As we mentioned above, Peter had become an adult by the time Civil War came around to unmask him (as opposed to the MCU, no matter how broken Spider-Man's MCU timeline may be). That life included a love story with Mary Jane Watson, including them becoming husband and wife. And THAT is what Mephisto demanded to close the deal. In return, Peter and MJ became ex-lovers, Aunt May was restored to life, and all memory of Peter Parker's public identity were erased.
So for those asking how Peter Parker made the world forget he was Spider-Man, that's the simple answer. But there's one serious problem to worry about...
'One More Day' is Spider-Man's Worst Story
There's a good chance that in reading the above explanation, fans were confused as to what Peter's superhero identity has to do with his marriage, and a deal with the Devil. In which case, they now know the agony endured by comic fans who watched the story play out in real time. While one could claim that Marvel dealt with Peter's secret identity by 'having it erased in a deal with the Devil,' that wasn't actually part of the deal. But since the rest of the story made just as little sense--requiring Spider-Man, the most pure-hearted of heroes, to make a pact with The Devil for selfish reasons--fans lumped it into the larger sentiment that "One More Day" was likely the single worst Spider-Man story ever told. To this day, it's used as a shorthand for editorial forcing a story, shocking fans with a new twist whether it's true to the character or not.
It's possible that no excuse or explanation would have been happily accepted, since it was always going to undercut any significance of Peter's unmasking. Sadly, the final scene of Spider-Man: Far From Home takes the very first step for the MCU's version of Peter to walk the same path. Now that Mysterio's gang has let Peter's identity be known to the world, villains looking to get some payback don't just know where to find Spider-Man, but also know to hurt Aunt May, or his closest friends, too. That's the perfect opportunity to unite an MCU version of the Sinister Six to strike where Peter is most vulnerable, posing a threat like none he faced before. Heck, it's a whole lot easier for Eddie Brock a.k.a. Venom to find Spider-Man if his identity makes headlines, too.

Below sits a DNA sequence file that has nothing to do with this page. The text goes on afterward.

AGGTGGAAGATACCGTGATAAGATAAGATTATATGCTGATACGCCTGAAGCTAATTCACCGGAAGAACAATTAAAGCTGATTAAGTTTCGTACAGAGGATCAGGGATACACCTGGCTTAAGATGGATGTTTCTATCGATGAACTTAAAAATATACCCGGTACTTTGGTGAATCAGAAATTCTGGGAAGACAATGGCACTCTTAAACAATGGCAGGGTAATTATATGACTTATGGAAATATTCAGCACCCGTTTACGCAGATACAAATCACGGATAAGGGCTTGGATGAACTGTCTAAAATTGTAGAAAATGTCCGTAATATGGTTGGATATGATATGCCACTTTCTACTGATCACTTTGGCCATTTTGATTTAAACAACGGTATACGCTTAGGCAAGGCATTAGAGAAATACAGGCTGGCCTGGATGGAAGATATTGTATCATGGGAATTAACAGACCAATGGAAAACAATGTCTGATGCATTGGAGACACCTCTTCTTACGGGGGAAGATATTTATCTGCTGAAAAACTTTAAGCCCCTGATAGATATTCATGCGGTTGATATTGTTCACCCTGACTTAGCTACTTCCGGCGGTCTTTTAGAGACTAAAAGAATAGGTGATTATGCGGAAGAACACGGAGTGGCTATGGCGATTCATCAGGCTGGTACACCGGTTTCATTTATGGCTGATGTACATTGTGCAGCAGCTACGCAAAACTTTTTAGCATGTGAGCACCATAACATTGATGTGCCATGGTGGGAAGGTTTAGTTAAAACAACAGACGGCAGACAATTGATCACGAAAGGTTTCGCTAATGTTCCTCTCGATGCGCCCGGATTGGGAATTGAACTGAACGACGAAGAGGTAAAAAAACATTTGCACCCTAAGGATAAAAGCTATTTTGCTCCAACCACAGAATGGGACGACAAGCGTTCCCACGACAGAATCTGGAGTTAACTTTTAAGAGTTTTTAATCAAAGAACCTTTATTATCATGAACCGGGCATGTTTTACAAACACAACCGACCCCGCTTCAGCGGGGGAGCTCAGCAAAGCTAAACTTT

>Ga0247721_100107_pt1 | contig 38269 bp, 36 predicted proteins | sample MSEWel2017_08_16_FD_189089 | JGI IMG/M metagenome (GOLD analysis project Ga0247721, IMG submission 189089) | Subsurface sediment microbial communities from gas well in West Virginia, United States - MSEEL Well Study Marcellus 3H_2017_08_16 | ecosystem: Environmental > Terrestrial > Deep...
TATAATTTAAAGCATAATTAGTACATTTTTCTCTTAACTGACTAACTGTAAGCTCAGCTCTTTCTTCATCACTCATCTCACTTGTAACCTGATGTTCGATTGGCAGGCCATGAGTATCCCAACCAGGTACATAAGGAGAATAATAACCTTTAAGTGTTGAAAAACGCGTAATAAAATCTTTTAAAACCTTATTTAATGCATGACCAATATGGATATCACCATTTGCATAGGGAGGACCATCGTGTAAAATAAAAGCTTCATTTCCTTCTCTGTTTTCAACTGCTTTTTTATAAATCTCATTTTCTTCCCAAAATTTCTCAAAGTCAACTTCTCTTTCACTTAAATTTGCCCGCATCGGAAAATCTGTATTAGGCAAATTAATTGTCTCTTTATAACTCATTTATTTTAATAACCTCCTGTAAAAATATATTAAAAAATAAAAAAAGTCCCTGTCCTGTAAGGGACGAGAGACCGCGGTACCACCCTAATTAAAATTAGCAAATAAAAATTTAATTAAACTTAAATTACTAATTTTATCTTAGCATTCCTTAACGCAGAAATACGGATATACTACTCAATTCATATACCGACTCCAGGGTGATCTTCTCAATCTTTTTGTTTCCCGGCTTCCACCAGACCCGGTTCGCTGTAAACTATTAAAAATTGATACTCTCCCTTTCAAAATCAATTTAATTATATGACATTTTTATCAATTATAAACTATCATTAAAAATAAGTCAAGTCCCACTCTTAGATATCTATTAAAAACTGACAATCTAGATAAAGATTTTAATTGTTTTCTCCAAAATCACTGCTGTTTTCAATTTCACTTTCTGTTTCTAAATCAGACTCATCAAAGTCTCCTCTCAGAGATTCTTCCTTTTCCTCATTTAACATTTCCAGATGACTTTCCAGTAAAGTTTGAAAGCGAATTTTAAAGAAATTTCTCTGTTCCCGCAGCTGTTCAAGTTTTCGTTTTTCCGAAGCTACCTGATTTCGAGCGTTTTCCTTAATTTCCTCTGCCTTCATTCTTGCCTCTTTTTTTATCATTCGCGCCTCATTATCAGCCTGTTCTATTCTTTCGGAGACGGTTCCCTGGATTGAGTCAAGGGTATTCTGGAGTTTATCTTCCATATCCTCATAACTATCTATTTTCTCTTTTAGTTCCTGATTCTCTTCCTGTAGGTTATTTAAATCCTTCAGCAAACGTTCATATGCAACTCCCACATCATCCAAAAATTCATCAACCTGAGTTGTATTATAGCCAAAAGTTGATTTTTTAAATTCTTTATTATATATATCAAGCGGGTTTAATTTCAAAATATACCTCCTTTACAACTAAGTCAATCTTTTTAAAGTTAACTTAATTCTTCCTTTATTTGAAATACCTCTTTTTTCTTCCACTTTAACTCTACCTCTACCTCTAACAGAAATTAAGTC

In the current series, Peter only has Aunt May for living family, making her as big a target as ever. And now that Peter and MJ have shared their secrets (and their feelings), losing their potential love story is the one thing that would break his heart. There are plenty of ways for Peter to turn back the clock to restore his secret, from time travel, altering reality, or even magic with a potential Spider-Man/Doctor Strange crossover. And of which could accidentally erase his and MJ's connection along with his secret.
But if Marvel is truly walking Spider-Man towards a movie twist on "One More Day" to solve the problem, fans had better prepare for the worst.